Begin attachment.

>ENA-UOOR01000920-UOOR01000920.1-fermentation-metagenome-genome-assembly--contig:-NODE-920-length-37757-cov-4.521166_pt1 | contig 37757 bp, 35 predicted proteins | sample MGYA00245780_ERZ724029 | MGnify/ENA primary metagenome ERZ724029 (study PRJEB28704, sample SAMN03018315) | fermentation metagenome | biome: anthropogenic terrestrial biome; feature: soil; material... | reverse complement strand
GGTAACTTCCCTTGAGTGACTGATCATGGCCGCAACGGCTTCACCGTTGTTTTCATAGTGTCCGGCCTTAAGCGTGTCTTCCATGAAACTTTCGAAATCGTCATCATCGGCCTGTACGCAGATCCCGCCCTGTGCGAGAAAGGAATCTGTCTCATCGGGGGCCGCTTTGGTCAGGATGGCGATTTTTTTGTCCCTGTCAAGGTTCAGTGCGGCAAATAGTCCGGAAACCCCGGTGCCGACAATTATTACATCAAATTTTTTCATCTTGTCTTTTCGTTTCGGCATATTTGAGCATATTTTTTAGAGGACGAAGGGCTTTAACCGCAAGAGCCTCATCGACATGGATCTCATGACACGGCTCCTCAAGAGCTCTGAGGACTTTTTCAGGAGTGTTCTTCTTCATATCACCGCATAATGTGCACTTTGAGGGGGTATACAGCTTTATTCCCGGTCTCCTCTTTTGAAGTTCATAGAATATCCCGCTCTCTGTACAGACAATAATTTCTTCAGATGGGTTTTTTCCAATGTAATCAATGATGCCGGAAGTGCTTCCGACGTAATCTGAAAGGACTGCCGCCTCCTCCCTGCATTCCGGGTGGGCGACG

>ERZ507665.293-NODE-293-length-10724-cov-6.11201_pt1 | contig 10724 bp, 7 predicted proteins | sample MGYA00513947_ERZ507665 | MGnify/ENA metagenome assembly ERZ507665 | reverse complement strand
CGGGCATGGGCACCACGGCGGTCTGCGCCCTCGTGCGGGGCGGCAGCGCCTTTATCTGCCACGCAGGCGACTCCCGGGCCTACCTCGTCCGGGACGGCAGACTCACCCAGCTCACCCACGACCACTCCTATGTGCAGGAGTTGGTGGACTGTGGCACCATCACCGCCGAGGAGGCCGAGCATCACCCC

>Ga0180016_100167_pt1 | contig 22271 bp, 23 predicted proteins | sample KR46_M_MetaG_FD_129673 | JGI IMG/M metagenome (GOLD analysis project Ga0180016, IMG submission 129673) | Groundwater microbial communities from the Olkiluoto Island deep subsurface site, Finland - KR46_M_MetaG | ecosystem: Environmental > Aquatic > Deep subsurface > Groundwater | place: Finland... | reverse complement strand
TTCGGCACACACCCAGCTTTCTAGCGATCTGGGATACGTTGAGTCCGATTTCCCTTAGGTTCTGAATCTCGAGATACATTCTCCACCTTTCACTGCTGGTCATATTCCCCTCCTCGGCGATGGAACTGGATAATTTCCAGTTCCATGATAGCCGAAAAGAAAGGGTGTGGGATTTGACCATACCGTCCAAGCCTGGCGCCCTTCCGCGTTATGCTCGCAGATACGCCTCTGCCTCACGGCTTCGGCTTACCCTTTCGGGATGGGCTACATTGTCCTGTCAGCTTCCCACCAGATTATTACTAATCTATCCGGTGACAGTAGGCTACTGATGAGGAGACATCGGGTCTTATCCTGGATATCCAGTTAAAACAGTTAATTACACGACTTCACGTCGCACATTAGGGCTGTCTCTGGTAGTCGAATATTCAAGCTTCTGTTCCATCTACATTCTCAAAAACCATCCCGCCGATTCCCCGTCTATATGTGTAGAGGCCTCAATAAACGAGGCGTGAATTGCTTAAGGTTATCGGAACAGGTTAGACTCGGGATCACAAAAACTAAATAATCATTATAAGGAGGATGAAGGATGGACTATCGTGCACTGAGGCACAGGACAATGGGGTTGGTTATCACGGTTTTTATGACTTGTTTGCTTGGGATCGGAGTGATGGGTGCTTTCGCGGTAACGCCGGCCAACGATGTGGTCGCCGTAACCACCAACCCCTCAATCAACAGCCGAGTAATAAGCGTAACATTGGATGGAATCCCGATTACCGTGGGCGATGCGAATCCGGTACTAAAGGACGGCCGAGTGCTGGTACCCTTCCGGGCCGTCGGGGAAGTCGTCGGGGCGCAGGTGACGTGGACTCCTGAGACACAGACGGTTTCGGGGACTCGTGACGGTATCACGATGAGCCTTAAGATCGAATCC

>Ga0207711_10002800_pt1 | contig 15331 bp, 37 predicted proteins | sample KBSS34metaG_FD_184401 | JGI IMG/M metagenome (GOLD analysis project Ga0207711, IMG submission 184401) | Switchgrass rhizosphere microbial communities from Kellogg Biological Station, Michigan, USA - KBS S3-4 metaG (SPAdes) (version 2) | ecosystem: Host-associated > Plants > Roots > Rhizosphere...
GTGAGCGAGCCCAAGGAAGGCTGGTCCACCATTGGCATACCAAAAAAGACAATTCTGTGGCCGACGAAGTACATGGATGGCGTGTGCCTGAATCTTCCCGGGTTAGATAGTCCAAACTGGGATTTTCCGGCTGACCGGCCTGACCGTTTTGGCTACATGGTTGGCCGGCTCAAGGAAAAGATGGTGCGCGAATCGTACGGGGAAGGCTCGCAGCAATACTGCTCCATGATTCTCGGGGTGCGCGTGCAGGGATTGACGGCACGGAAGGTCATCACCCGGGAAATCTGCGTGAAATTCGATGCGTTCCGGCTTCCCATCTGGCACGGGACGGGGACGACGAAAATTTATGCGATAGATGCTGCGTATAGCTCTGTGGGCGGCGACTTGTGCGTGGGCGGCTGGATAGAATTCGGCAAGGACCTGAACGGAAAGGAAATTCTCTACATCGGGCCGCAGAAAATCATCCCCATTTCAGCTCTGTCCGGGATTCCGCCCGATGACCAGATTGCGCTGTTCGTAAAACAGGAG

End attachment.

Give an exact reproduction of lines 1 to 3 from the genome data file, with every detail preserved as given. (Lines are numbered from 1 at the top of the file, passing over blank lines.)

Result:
>ENA-UOOR01000920-UOOR01000920.1-fermentation-metagenome-genome-assembly--contig:-NODE-920-length-37757-cov-4.521166_pt1 | contig 37757 bp, 35 predicted proteins | sample MGYA00245780_ERZ724029 | MGnify/ENA primary metagenome ERZ724029 (study PRJEB28704, sample SAMN03018315) | fermentation metagenome | biome: anthropogenic terrestrial biome; feature: soil; material... | reverse complement strand
GGTAACTTCCCTTGAGTGACTGATCATGGCCGCAACGGCTTCACCGTTGTTTTCATAGTGTCCGGCCTTAAGCGTGTCTTCCATGAAACTTTCGAAATCGTCATCATCGGCCTGTACGCAGATCCCGCCCTGTGCGAGAAAGGAATCTGTCTCATCGGGGGCCGCTTTGGTCAGGATGGCGATTTTTTTGTCCCTGTCAAGGTTCAGTGCGGCAAATAGTCCGGAAACCCCGGTGCCGACAATTATTACATCAAATTTTTTCATCTTGTCTTTTCGTTTCGGCATATTTGAGCATATTTTTTAGAGGACGAAGGGCTTTAACCGCAAGAGCCTCATCGACATGGATCTCATGACACGGCTCCTCAAGAGCTCTGAGGACTTTTTCAGGAGTGTTCTTCTTCATATCACCGCATAATGTGCACTTTGAGGGGGTATACAGCTTTATTCCCGGTCTCCTCTTTTGAAGTTCATAGAATATCCCGCTCTCTGTACAGACAATAATTTCTTCAGATGGGTTTTTTCCAATGTAATCAATGATGCCGGAAGTGCTTCCGACGTAATCTGAAAGGACTGCCGCCTCCTCCCTGCATTCCGGGTGGGCGACG

>ERZ507665.293-NODE-293-length-10724-cov-6.11201_pt1 | contig 10724 bp, 7 predicted proteins | sample MGYA00513947_ERZ507665 | MGnify/ENA metagenome assembly ERZ507665 | reverse complement strand